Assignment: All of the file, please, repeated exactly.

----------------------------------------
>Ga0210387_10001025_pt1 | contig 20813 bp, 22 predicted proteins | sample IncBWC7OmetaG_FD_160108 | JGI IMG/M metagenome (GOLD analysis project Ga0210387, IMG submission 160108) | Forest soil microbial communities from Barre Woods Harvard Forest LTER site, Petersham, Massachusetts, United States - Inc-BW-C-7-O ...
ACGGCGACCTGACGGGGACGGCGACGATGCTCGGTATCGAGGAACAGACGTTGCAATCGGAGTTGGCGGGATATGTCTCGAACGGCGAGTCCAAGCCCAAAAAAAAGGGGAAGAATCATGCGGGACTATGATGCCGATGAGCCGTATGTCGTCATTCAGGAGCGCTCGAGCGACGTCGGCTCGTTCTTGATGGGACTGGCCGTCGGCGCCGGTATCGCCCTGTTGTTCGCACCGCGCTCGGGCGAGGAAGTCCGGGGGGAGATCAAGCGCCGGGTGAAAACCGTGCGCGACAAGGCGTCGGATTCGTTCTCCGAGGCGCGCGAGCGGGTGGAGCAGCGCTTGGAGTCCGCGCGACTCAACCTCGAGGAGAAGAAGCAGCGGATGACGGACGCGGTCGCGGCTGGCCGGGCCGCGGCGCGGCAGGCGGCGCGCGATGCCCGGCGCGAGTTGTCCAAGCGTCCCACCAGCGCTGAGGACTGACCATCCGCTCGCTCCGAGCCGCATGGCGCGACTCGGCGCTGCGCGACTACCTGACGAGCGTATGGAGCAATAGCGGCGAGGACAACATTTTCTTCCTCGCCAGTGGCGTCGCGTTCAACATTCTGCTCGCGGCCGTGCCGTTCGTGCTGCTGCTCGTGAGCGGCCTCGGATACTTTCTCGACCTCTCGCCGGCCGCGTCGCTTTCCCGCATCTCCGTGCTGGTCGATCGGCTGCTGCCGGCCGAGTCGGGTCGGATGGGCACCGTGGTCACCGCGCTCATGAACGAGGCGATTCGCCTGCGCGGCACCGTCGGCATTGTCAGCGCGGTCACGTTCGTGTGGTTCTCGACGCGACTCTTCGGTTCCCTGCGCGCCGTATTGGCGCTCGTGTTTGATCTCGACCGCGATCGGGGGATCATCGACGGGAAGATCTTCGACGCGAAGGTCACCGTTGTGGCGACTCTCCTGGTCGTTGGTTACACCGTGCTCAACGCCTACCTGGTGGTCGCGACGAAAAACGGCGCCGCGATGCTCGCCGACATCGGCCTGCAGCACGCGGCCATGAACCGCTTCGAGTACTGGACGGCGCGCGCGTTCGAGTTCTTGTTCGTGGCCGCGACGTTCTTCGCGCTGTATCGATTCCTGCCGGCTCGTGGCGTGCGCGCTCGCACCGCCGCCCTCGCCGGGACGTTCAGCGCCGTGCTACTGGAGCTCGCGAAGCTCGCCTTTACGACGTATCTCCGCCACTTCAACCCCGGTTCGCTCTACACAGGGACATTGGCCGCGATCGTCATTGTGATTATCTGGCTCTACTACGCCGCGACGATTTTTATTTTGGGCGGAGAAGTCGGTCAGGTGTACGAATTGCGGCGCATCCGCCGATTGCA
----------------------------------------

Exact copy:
>Ga0210387_10001025_pt1 | contig 20813 bp, 22 predicted proteins | sample IncBWC7OmetaG_FD_160108 | JGI IMG/M metagenome (GOLD analysis project Ga0210387, IMG submission 160108) | Forest soil microbial communities from Barre Woods Harvard Forest LTER site, Petersham, Massachusetts, United States - Inc-BW-C-7-O ...
ACGGCGACCTGACGGGGACGGCGACGATGCTCGGTATCGAGGAACAGACGTTGCAATCGGAGTTGGCGGGATATGTCTCGAACGGCGAGTCCAAGCCCAAAAAAAAGGGGAAGAATCATGCGGGACTATGATGCCGATGAGCCGTATGTCGTCATTCAGGAGCGCTCGAGCGACGTCGGCTCGTTCTTGATGGGACTGGCCGTCGGCGCCGGTATCGCCCTGTTGTTCGCACCGCGCTCGGGCGAGGAAGTCCGGGGGGAGATCAAGCGCCGGGTGAAAACCGTGCGCGACAAGGCGTCGGATTCGTTCTCCGAGGCGCGCGAGCGGGTGGAGCAGCGCTTGGAGTCCGCGCGACTCAACCTCGAGGAGAAGAAGCAGCGGATGACGGACGCGGTCGCGGCTGGCCGGGCCGCGGCGCGGCAGGCGGCGCGCGATGCCCGGCGCGAGTTGTCCAAGCGTCCCACCAGCGCTGAGGACTGACCATCCGCTCGCTCCGAGCCGCATGGCGCGACTCGGCGCTGCGCGACTACCTGACGAGCGTATGGAGCAATAGCGGCGAGGACAACATTTTCTTCCTCGCCAGTGGCGTCGCGTTCAACATTCTGCTCGCGGCCGTGCCGTTCGTGCTGCTGCTCGTGAGCGGCCTCGGATACTTTCTCGACCTCTCGCCGGCCGCGTCGCTTTCCCGCATCTCCGTGCTGGTCGATCGGCTGCTGCCGGCCGAGTCGGGTCGGATGGGCACCGTGGTCACCGCGCTCATGAACGAGGCGATTCGCCTGCGCGGCACCGTCGGCATTGTCAGCGCGGTCACGTTCGTGTGGTTCTCGACGCGACTCTTCGGTTCCCTGCGCGCCGTATTGGCGCTCGTGTTTGATCTCGACCGCGATCGGGGGATCATCGACGGGAAGATCTTCGACGCGAAGGTCACCGTTGTGGCGACTCTCCTGGTCGTTGGTTACACCGTGCTCAACGCCTACCTGGTGGTCGCGACGAAAAACGGCGCCGCGATGCTCGCCGACATCGGCCTGCAGCACGCGGCCATGAACCGCTTCGAGTACTGGACGGCGCGCGCGTTCGAGTTCTTGTTCGTGGCCGCGACGTTCTTCGCGCTGTATCGATTCCTGCCGGCTCGTGGCGTGCGCGCTCGCACCGCCGCCCTCGCCGGGACGTTCAGCGCCGTGCTACTGGAGCTCGCGAAGCTCGCCTTTACGACGTATCTCCGCCACTTCAACCCCGGTTCGCTCTACACAGGGACATTGGCCGCGATCGTCATTGTGATTATCTGGCTCTACTACGCCGCGACGATTTTTATTTTGGGCGGAGAAGTCGGTCAGGTGTACGAATTGCGGCGCATCCGCCGATTGCA